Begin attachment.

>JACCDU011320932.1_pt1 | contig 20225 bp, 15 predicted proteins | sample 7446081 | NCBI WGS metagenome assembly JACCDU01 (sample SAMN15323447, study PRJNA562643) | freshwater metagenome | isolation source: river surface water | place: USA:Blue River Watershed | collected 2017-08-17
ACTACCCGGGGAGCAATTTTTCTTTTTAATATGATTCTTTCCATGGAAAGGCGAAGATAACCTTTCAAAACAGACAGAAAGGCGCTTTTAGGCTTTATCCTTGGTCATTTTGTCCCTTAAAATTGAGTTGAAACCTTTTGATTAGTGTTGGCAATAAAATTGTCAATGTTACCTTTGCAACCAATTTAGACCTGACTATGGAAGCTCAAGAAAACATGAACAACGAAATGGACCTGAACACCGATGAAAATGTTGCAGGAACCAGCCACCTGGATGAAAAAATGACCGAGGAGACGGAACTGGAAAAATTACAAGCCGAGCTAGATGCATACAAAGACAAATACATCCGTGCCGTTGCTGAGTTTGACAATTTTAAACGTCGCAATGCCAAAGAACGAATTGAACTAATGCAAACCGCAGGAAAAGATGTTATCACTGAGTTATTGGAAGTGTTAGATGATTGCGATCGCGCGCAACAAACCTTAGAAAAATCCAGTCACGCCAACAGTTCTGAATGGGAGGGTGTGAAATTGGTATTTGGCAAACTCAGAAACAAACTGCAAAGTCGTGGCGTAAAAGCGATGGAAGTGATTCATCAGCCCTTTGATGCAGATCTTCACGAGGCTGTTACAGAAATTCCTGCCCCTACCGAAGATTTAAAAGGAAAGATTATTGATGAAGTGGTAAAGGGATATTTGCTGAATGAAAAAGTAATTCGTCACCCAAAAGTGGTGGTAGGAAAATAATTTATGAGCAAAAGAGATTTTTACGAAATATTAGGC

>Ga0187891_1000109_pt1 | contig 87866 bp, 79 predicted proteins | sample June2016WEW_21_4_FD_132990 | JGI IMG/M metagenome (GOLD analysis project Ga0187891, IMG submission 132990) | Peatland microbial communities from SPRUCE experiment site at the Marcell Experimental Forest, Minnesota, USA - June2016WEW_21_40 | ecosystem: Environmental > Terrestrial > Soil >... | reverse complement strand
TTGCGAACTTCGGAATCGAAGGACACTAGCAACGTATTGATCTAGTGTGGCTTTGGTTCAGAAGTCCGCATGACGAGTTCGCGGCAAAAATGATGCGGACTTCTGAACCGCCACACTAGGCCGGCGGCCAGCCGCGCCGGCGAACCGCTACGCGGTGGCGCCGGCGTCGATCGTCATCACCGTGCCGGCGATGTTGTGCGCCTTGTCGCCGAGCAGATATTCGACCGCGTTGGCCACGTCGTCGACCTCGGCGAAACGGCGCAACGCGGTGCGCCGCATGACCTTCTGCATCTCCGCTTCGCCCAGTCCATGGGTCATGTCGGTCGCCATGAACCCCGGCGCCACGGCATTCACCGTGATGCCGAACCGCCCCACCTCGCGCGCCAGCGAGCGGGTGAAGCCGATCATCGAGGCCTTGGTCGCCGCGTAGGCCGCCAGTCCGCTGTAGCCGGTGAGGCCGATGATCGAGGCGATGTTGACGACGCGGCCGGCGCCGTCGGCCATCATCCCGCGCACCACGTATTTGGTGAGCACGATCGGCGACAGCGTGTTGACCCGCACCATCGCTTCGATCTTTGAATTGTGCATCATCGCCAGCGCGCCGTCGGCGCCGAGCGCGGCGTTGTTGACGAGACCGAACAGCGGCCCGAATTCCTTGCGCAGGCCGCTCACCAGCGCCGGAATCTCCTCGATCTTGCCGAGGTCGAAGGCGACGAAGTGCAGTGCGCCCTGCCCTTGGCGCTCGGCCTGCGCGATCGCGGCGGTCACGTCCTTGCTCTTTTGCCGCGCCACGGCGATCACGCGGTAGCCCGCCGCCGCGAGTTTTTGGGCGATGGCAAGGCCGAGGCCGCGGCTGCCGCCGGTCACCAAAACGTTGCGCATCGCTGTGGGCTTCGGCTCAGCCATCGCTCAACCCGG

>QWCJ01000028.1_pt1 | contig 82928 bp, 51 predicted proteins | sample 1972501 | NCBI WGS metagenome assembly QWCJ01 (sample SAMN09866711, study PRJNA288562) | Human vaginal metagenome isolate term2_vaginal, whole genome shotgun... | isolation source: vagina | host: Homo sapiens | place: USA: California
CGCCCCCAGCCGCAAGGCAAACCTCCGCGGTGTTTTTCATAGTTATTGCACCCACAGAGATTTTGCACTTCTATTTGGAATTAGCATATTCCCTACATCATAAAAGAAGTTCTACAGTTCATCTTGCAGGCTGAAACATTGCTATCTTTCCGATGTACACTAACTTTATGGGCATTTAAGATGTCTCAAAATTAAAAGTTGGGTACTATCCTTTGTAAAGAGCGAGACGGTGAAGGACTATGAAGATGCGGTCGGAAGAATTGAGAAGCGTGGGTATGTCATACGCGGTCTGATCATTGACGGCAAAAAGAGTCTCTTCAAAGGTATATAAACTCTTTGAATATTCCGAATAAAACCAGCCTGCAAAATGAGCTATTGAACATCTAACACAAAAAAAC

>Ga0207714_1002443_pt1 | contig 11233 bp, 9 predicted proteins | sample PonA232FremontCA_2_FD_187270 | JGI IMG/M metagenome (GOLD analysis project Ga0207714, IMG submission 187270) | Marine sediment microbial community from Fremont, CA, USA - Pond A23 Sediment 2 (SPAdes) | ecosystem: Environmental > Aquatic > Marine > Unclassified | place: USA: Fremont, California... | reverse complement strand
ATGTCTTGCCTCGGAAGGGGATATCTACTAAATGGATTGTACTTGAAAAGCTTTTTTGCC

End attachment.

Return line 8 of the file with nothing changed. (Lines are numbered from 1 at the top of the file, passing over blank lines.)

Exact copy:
ATGTCTTGCCTCGGAAGGGGATATCTACTAAATGGATTGTACTTGAAAAGCTTTTTTGCC